Wilson and the Seahawks beat Kaepernick and the 49ers 23-17 in the NFC championship game on Jan. 19, 2014. At that time Kaepernick had played in one Super Bowl and the 49ers were in their third consecutive NFC title game. Kaepernick came within one pass of going to his second Super Bowl when Sherman deflected one of his passes to teammate Malcolm Smith in the end zone, securing the victory for the Seahawks. It was the last meaningful game and meaningful play Kaepernick has played in the NFL. What a difference one pass makes. Had that pass found wide receiver Michael Crabtree instead of Sherman and Smith, Kaepernick would have gone to his second Super Bowl in a row and he might have joined Joe Montana and Steve Young as 49ers starting quarterbacks with Super Bowl rings (the Seahawks went onto destroy Denver in the Super Bowl). He would still likely be the 49ers starting quarterback. Jim Harbaugh might still be the 49ers head coach. But that pass landed in Smith's arms and now, a little more than three years later, Kaepernick has to settle for a backup job as Wilson's caddy.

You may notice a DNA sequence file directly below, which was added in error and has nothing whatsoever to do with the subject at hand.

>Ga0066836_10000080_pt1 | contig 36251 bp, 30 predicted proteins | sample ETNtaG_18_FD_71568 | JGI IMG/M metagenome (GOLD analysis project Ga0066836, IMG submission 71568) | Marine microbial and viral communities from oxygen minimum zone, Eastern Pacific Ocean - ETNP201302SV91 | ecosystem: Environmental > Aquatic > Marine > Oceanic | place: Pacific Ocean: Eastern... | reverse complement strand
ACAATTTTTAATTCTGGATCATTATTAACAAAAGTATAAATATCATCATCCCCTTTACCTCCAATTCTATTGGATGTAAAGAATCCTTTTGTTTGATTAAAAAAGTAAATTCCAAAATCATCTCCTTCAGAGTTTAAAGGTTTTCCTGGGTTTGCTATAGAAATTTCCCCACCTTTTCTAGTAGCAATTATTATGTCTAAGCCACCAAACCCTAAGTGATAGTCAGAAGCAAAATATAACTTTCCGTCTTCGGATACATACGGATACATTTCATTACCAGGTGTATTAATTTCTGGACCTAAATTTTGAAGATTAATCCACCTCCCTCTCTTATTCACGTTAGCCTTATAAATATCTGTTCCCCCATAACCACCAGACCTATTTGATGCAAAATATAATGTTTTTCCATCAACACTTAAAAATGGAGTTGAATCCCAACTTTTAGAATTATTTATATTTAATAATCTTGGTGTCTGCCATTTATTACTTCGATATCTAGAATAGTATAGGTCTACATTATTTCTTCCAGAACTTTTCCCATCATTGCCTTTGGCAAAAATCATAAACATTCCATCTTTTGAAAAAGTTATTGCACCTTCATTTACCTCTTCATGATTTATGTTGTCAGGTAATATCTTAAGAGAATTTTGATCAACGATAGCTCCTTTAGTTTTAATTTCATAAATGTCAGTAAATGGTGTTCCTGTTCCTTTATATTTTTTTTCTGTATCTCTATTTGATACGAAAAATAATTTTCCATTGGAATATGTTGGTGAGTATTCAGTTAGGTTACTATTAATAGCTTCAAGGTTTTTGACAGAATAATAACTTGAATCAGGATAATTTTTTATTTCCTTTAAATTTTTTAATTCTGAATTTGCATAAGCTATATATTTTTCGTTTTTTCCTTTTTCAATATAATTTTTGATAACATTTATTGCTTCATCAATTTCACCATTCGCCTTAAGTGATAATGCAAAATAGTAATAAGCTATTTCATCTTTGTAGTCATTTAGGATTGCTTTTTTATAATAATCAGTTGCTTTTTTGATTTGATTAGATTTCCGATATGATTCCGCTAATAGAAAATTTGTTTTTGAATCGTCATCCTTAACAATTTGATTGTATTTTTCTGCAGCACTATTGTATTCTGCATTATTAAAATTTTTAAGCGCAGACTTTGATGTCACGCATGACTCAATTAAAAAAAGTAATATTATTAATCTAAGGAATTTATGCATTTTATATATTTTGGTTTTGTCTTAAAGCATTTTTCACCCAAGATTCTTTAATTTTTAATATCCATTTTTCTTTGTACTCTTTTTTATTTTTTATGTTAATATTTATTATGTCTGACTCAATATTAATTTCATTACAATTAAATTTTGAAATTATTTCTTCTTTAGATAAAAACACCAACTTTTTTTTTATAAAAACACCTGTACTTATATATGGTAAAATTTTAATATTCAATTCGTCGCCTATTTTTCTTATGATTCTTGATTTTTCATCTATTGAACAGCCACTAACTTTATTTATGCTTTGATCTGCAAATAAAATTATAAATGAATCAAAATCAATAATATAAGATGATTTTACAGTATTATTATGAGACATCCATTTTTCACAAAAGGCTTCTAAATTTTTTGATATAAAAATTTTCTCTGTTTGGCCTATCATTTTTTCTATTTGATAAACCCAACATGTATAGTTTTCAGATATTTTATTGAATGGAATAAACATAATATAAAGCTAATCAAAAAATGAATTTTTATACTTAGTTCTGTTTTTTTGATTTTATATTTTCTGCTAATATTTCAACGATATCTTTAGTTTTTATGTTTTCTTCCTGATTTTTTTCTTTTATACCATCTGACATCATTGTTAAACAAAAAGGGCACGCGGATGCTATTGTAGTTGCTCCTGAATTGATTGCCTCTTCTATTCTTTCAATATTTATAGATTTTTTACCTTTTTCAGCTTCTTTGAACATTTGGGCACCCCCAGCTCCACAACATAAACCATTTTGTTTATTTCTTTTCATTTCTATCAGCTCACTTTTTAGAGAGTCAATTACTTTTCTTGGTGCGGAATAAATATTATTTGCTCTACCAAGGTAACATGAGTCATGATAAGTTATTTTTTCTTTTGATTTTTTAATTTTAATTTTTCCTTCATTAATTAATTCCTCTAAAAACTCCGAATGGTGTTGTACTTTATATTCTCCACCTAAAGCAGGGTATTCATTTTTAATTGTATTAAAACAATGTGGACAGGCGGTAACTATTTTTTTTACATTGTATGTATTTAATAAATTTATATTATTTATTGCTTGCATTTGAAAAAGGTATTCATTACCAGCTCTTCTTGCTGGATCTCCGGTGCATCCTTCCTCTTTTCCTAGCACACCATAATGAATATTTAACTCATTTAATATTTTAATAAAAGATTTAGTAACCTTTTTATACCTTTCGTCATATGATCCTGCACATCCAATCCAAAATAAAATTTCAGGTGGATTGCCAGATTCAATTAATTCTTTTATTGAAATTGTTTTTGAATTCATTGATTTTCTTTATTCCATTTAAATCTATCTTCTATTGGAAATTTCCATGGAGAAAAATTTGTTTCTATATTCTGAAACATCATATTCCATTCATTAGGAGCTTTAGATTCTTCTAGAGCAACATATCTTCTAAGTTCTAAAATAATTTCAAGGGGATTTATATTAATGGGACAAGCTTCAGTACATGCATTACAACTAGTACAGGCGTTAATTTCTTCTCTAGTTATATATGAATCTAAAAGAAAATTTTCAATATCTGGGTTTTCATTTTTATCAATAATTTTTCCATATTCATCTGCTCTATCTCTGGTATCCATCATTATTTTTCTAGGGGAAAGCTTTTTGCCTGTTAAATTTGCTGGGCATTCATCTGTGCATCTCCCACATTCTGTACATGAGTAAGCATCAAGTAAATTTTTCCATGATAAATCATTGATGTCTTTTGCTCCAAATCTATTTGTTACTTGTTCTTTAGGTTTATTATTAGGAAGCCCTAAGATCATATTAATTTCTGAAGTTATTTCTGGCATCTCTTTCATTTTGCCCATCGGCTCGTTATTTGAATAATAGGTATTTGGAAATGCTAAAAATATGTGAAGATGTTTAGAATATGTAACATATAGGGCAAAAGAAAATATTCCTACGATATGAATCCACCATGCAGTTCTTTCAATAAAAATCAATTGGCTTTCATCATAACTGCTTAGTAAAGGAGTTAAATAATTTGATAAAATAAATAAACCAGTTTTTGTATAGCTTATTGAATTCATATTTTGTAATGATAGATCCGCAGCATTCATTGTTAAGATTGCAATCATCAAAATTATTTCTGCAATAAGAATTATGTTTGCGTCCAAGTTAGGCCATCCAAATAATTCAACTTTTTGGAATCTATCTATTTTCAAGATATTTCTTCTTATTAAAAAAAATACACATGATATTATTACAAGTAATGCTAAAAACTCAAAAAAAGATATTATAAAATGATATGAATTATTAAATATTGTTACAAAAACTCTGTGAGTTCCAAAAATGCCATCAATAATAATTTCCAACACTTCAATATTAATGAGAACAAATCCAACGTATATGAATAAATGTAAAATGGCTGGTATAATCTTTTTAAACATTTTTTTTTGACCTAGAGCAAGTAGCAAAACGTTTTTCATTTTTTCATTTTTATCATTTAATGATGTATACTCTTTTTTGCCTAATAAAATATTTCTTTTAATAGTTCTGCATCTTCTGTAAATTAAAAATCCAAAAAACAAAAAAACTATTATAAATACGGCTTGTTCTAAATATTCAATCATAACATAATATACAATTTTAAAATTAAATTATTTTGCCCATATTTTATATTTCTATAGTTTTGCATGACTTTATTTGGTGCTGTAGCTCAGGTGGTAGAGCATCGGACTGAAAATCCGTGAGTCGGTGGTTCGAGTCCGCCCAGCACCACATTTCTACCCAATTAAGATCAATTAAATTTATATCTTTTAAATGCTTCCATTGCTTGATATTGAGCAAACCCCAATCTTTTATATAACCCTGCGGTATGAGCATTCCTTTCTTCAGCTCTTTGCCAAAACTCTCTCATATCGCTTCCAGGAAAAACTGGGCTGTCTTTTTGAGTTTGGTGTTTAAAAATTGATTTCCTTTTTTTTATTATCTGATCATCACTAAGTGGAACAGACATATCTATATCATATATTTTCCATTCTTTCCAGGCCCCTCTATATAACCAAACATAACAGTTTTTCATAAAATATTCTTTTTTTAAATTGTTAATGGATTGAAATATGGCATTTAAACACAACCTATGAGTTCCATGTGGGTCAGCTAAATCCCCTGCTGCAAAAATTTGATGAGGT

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Cam Oliver, it seems, neither helped nor hurt his draft stock in last week's NBA pre-draft combine in Chicago. Oliver, according to all of the internet mock drafts, is still going to be an early second-round draft pick. Oliver tested OK at the combine. His body fat was 7.7 percent, his hand length was 9.5 inches and his hand width was 10.25 inches. He stood 6-foot-7 with no shoes and 6-foot-8.25 with shoes. He weighed 238.6 pounds and his wingspan was 7-foot-1.25. His standing vertical leap (28.0) was only average but his running vertical leap (39.5) was pretty good. Wolf Pack fans saw that running vertical leap up close many times on alley-oop passes from Lindsey Drew. Oliver's lane agility (12.17 seconds) and shuttle run (3.31 seconds) weren't all that impressive but he tested well in the three quarter court sprint (3.16 seconds). In short, Oliver left Chicago the same player he was when he arrived.